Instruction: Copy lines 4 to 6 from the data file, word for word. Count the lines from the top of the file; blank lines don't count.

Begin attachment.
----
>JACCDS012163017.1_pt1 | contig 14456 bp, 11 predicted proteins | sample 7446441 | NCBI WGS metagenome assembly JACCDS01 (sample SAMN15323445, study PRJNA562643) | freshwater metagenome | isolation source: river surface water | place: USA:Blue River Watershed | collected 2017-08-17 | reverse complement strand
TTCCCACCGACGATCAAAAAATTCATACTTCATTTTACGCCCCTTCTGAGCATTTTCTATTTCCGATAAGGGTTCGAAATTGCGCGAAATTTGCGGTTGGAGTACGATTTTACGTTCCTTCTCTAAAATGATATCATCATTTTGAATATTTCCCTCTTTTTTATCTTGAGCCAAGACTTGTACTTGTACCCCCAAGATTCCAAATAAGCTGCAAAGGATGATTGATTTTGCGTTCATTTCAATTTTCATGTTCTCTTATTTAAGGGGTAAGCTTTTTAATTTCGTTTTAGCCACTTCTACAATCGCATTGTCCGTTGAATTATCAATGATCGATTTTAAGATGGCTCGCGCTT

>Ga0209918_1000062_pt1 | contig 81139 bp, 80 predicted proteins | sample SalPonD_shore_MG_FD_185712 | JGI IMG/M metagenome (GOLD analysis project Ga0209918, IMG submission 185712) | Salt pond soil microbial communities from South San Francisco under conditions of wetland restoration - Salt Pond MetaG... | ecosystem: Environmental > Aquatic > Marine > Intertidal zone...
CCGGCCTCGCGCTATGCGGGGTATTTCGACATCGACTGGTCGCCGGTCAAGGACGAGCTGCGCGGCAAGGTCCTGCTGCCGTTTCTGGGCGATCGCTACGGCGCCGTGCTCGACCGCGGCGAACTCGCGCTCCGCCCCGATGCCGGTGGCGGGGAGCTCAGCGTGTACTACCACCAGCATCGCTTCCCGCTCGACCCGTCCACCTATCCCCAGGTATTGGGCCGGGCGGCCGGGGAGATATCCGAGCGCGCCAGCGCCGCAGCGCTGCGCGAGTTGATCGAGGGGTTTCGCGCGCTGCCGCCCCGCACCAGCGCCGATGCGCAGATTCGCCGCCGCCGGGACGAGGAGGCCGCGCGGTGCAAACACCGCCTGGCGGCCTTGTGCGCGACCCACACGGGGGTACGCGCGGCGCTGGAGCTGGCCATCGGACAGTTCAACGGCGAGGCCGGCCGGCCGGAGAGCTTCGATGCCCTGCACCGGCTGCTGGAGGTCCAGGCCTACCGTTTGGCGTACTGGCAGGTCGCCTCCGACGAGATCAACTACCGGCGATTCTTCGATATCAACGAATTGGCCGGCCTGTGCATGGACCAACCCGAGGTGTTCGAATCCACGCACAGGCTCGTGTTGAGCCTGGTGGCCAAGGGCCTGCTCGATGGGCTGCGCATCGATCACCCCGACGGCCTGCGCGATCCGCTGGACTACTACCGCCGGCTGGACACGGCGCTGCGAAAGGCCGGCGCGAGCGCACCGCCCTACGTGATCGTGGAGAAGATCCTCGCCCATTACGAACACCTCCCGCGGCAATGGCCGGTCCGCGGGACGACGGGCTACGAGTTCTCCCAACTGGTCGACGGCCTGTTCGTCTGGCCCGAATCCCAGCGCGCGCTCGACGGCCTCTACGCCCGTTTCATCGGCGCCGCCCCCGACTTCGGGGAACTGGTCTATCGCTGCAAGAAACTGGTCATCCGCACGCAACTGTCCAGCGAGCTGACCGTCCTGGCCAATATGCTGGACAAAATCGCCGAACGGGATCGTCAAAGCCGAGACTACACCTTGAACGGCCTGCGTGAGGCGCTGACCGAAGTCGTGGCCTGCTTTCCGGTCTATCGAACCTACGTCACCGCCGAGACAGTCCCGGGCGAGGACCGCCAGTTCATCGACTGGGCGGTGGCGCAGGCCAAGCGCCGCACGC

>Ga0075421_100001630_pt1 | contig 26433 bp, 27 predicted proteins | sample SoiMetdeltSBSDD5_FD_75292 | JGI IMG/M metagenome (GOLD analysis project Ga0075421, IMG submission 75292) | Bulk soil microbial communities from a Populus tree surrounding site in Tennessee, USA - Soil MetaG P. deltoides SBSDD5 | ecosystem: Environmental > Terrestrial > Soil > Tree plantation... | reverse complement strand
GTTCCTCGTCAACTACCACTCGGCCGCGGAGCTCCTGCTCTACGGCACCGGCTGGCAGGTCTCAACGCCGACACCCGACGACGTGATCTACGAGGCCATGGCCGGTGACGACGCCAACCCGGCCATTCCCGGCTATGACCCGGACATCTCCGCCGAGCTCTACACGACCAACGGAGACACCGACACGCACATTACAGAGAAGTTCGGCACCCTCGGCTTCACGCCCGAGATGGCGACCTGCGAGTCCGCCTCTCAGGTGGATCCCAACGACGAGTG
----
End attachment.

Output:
CCGGCCTCGCGCTATGCGGGGTATTTCGACATCGACTGGTCGCCGGTCAAGGACGAGCTGCGCGGCAAGGTCCTGCTGCCGTTTCTGGGCGATCGCTACGGCGCCGTGCTCGACCGCGGCGAACTCGCGCTCCGCCCCGATGCCGGTGGCGGGGAGCTCAGCGTGTACTACCACCAGCATCGCTTCCCGCTCGACCCGTCCACCTATCCCCAGGTATTGGGCCGGGCGGCCGGGGAGATATCCGAGCGCGCCAGCGCCGCAGCGCTGCGCGAGTTGATCGAGGGGTTTCGCGCGCTGCCGCCCCGCACCAGCGCCGATGCGCAGATTCGCCGCCGCCGGGACGAGGAGGCCGCGCGGTGCAAACACCGCCTGGCGGCCTTGTGCGCGACCCACACGGGGGTACGCGCGGCGCTGGAGCTGGCCATCGGACAGTTCAACGGCGAGGCCGGCCGGCCGGAGAGCTTCGATGCCCTGCACCGGCTGCTGGAGGTCCAGGCCTACCGTTTGGCGTACTGGCAGGTCGCCTCCGACGAGATCAACTACCGGCGATTCTTCGATATCAACGAATTGGCCGGCCTGTGCATGGACCAACCCGAGGTGTTCGAATCCACGCACAGGCTCGTGTTGAGCCTGGTGGCCAAGGGCCTGCTCGATGGGCTGCGCATCGATCACCCCGACGGCCTGCGCGATCCGCTGGACTACTACCGCCGGCTGGACACGGCGCTGCGAAAGGCCGGCGCGAGCGCACCGCCCTACGTGATCGTGGAGAAGATCCTCGCCCATTACGAACACCTCCCGCGGCAATGGCCGGTCCGCGGGACGACGGGCTACGAGTTCTCCCAACTGGTCGACGGCCTGTTCGTCTGGCCCGAATCCCAGCGCGCGCTCGACGGCCTCTACGCCCGTTTCATCGGCGCCGCCCCCGACTTCGGGGAACTGGTCTATCGCTGCAAGAAACTGGTCATCCGCACGCAACTGTCCAGCGAGCTGACCGTCCTGGCCAATATGCTGGACAAAATCGCCGAACGGGATCGTCAAAGCCGAGACTACACCTTGAACGGCCTGCGTGAGGCGCTGACCGAAGTCGTGGCCTGCTTTCCGGTCTATCGAACCTACGTCACCGCCGAGACAGTCCCGGGCGAGGACCGCCAGTTCATCGACTGGGCGGTGGCGCAGGCCAAGCGCCGCACGC

>Ga0075421_100001630_pt1 | contig 26433 bp, 27 predicted proteins | sample SoiMetdeltSBSDD5_FD_75292 | JGI IMG/M metagenome (GOLD analysis project Ga0075421, IMG submission 75292) | Bulk soil microbial communities from a Populus tree surrounding site in Tennessee, USA - Soil MetaG P. deltoides SBSDD5 | ecosystem: Environmental > Terrestrial > Soil > Tree plantation... | reverse complement strand
GTTCCTCGTCAACTACCACTCGGCCGCGGAGCTCCTGCTCTACGGCACCGGCTGGCAGGTCTCAACGCCGACACCCGACGACGTGATCTACGAGGCCATGGCCGGTGACGACGCCAACCCGGCCATTCCCGGCTATGACCCGGACATCTCCGCCGAGCTCTACACGACCAACGGAGACACCGACACGCACATTACAGAGAAGTTCGGCACCCTCGGCTTCACGCCCGAGATGGCGACCTGCGAGTCCGCCTCTCAGGTGGATCCCAACGACGAGTG